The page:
It was the middle of April. Two million acre-feet of water perched above the Boise River reservoir system, in the form of snow. Those reservoirs only had space for 300,000 acre-feet.
The U.S, Army Corps of Engineers and the Bureau of Reclamation, the two agencies that manage the river, were releasing more than 8,000 cubic feet per second of flows at Glenwood Bridge. Three to four days of 90-degree temperatures like we had in 2012 and the reservoirs would have been nearly filled, forcing the agencies to flood large sections of riverside areas from ParkCenter Boulevard, to Garden City, to Eagle Island and down to Canyon County.
Lt. Col. Damon A. Delarosa with the U.S. Army Corps of Engineers acknowledged to a roomful of reporters and officials that the agencies were behind the curve in releasing water to make space in the three Boise River reservoirs: Lucky Peak, Arrowrock and Anderson Ranch. But if they had tried to catch up after the record inflows in March, they would have had to flood many of the areas they were trying to protect.
He said they were hopeful they could keep the flows under 10,000 cfs at Glenwood. A month later, they had just over 30,000 acre-feet of space left.
Many people, including experts and local hydrologists, were skeptical. So was I.
They were betting on the weather and they won. So did we, because we had to depend on them and flood insurance.
Through June 28, this year has seen the highest inflows into the reservoir system since Arrowrock was built. The nearly 2.9 million acre-feet of water that came in could have filled it 2.4 times by now.
Water was still running into the reservoirs at more than 8,000 cfs on Wednesday, with more than 200,000 acre-feet of water still waiting in the mountains in the form of snow.
The Boise River ran at flood stage from March 7 to June 15 — 100 days of anxiety for its neighbors, another record.
The two federal agencies deserve our praise for getting us through an incredible runoff. The National Weather Service, the USDA Natural Resources Conservation Service and others that provided the data and advice also share the success.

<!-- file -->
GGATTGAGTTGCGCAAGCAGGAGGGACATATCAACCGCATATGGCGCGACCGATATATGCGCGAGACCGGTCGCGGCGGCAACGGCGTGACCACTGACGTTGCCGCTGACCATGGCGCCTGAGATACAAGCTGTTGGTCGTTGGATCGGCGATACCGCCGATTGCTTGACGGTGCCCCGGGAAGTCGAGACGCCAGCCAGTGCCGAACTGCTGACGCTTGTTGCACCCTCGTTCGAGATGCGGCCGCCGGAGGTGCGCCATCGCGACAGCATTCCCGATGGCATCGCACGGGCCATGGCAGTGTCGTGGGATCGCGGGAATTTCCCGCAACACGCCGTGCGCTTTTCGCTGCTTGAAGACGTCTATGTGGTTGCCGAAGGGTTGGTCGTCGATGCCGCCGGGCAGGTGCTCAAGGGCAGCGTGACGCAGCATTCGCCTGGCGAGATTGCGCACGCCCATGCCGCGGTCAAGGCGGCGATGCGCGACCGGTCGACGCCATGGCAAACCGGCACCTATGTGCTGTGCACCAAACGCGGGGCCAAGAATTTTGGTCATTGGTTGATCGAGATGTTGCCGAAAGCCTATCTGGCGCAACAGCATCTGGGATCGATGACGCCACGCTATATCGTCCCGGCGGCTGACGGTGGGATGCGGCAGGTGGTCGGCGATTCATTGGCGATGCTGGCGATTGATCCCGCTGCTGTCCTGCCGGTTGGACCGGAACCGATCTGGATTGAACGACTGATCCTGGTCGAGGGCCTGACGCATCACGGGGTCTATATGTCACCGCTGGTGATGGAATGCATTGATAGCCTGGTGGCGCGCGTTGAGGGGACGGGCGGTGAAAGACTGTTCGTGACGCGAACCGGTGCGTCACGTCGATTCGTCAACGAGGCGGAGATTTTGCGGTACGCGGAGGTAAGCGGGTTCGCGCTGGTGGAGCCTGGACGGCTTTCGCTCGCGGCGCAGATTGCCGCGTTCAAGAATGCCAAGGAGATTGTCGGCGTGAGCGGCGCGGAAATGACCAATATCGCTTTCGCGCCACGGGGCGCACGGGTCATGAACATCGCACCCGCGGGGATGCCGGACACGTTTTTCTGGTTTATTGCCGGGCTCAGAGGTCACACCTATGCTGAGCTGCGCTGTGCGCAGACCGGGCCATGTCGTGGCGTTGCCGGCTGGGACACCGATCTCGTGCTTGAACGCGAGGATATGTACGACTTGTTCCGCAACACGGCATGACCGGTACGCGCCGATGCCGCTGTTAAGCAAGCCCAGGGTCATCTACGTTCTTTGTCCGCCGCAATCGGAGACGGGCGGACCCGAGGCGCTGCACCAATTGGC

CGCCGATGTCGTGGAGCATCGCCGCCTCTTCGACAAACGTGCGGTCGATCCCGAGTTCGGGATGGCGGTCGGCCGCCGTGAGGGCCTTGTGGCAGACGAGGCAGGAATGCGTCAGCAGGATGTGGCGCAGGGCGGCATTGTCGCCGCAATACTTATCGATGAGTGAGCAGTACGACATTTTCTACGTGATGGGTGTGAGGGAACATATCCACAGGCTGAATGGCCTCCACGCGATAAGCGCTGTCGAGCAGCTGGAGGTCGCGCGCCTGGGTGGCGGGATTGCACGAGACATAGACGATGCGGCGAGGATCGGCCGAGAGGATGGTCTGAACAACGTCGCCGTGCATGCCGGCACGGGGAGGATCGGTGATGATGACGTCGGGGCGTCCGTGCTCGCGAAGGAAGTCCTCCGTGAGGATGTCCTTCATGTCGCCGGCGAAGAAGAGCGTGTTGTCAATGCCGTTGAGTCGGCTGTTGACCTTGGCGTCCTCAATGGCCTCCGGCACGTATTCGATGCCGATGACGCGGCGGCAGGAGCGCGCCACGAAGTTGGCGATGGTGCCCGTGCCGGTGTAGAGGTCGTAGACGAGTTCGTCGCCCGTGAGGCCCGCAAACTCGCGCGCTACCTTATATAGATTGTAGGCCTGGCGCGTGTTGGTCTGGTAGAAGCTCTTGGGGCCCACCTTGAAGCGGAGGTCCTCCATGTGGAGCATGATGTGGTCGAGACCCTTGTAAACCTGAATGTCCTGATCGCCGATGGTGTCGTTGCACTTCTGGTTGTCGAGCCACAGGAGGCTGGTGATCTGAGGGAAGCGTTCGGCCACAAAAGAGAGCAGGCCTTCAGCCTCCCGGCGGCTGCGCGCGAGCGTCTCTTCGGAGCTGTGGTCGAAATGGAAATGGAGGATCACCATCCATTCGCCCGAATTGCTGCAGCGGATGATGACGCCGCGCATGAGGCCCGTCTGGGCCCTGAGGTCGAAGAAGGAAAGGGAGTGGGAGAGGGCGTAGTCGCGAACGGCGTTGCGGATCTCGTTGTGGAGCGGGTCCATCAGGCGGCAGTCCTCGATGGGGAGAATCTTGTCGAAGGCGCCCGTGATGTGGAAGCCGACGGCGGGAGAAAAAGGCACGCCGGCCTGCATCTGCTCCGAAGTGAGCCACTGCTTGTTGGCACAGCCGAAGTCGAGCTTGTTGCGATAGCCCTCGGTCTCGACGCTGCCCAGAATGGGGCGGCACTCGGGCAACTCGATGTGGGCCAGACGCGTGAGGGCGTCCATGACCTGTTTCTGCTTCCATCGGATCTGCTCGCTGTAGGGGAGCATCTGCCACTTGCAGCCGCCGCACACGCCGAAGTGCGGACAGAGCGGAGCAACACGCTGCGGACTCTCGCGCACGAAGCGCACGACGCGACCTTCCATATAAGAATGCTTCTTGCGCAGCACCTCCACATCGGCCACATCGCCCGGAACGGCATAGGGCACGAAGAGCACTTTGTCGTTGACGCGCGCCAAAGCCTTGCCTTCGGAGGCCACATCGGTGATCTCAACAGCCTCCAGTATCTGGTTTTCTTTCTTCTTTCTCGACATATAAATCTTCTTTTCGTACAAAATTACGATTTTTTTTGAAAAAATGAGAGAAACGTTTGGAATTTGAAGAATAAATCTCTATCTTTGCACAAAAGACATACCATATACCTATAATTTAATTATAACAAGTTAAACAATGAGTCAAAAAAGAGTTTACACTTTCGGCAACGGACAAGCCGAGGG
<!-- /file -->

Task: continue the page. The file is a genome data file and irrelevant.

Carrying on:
The Corps and the Bureau are still in flood-management mode, with flows just under 5,000 cfs still running at Glenwood.
A threat still remains, at the moment those agencies top off the reservoirs. (They have 25,000 acre-feet of space left.) But the problem is a lot more manageable now.
There are many people who wanted me to investigate why the federal agencies held on to so much water, suggesting there was scandal in the dual mission of flood control and water storage for irrigation. But Arrowrock and Anderson Ranch dams were built specifically to provide storage for irrigation, and farmers paid back the low-cost federal loans that financed them.
Some irrigation interests also have seen scandal in the way the state has been administering flood flows and their water rights. It has caused them to voice hysterical rhetoric about the flood threat this year.
The Treasure Valley Water Users Association suggested this flood season created the “perfect storm” for exhausting the storage water that farmers and homeowners depend on after natural flows drop off. They are fighting in court with the state over how it counts flood flows. The outcome could affect who owns the water, but it won’t leave farmers high and dry, certainly not this year.
Those of us who like to float the river still have a long wait and uncertainty. Even after the flows drop below 2,500 cfs, local crews are going to have to go in and clear the channel of the trees and debris that would present a threat to safe floating.
The federal river managers showed great skill in getting us through this flood season. But if those who live along the river, ride along the Greenbelt or approve new developments in the floodplain come away thinking these managers will always save us from ourselves, then we all will have failed.
The story on the Boise River remains the same. It’s not a matter of if we will flood, but when.